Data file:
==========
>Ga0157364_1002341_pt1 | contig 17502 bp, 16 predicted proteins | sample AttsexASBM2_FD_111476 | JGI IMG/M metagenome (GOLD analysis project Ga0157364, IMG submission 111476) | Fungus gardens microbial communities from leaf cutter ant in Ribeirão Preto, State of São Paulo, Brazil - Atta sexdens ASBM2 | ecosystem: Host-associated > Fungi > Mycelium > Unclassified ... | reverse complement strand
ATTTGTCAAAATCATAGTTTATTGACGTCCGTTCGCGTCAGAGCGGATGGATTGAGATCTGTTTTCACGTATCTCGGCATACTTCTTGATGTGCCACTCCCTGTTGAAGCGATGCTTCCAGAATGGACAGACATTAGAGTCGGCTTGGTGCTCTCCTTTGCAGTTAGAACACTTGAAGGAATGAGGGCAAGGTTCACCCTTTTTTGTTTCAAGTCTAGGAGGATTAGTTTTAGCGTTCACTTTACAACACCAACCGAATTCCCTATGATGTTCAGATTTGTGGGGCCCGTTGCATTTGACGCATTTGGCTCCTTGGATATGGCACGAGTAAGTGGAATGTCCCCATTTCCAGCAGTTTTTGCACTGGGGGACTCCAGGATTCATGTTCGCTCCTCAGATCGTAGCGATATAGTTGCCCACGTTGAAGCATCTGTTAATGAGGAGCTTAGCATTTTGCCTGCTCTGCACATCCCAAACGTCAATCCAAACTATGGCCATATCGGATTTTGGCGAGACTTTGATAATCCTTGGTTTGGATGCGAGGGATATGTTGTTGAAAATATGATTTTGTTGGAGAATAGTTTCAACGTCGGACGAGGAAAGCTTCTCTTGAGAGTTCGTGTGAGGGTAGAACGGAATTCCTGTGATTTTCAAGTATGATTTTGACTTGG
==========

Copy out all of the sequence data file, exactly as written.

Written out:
>Ga0157364_1002341_pt1 | contig 17502 bp, 16 predicted proteins | sample AttsexASBM2_FD_111476 | JGI IMG/M metagenome (GOLD analysis project Ga0157364, IMG submission 111476) | Fungus gardens microbial communities from leaf cutter ant in Ribeirão Preto, State of São Paulo, Brazil - Atta sexdens ASBM2 | ecosystem: Host-associated > Fungi > Mycelium > Unclassified ... | reverse complement strand
ATTTGTCAAAATCATAGTTTATTGACGTCCGTTCGCGTCAGAGCGGATGGATTGAGATCTGTTTTCACGTATCTCGGCATACTTCTTGATGTGCCACTCCCTGTTGAAGCGATGCTTCCAGAATGGACAGACATTAGAGTCGGCTTGGTGCTCTCCTTTGCAGTTAGAACACTTGAAGGAATGAGGGCAAGGTTCACCCTTTTTTGTTTCAAGTCTAGGAGGATTAGTTTTAGCGTTCACTTTACAACACCAACCGAATTCCCTATGATGTTCAGATTTGTGGGGCCCGTTGCATTTGACGCATTTGGCTCCTTGGATATGGCACGAGTAAGTGGAATGTCCCCATTTCCAGCAGTTTTTGCACTGGGGGACTCCAGGATTCATGTTCGCTCCTCAGATCGTAGCGATATAGTTGCCCACGTTGAAGCATCTGTTAATGAGGAGCTTAGCATTTTGCCTGCTCTGCACATCCCAAACGTCAATCCAAACTATGGCCATATCGGATTTTGGCGAGACTTTGATAATCCTTGGTTTGGATGCGAGGGATATGTTGTTGAAAATATGATTTTGTTGGAGAATAGTTTCAACGTCGGACGAGGAAAGCTTCTCTTGAGAGTTCGTGTGAGGGTAGAACGGAATTCCTGTGATTTTCAAGTATGATTTTGACTTGG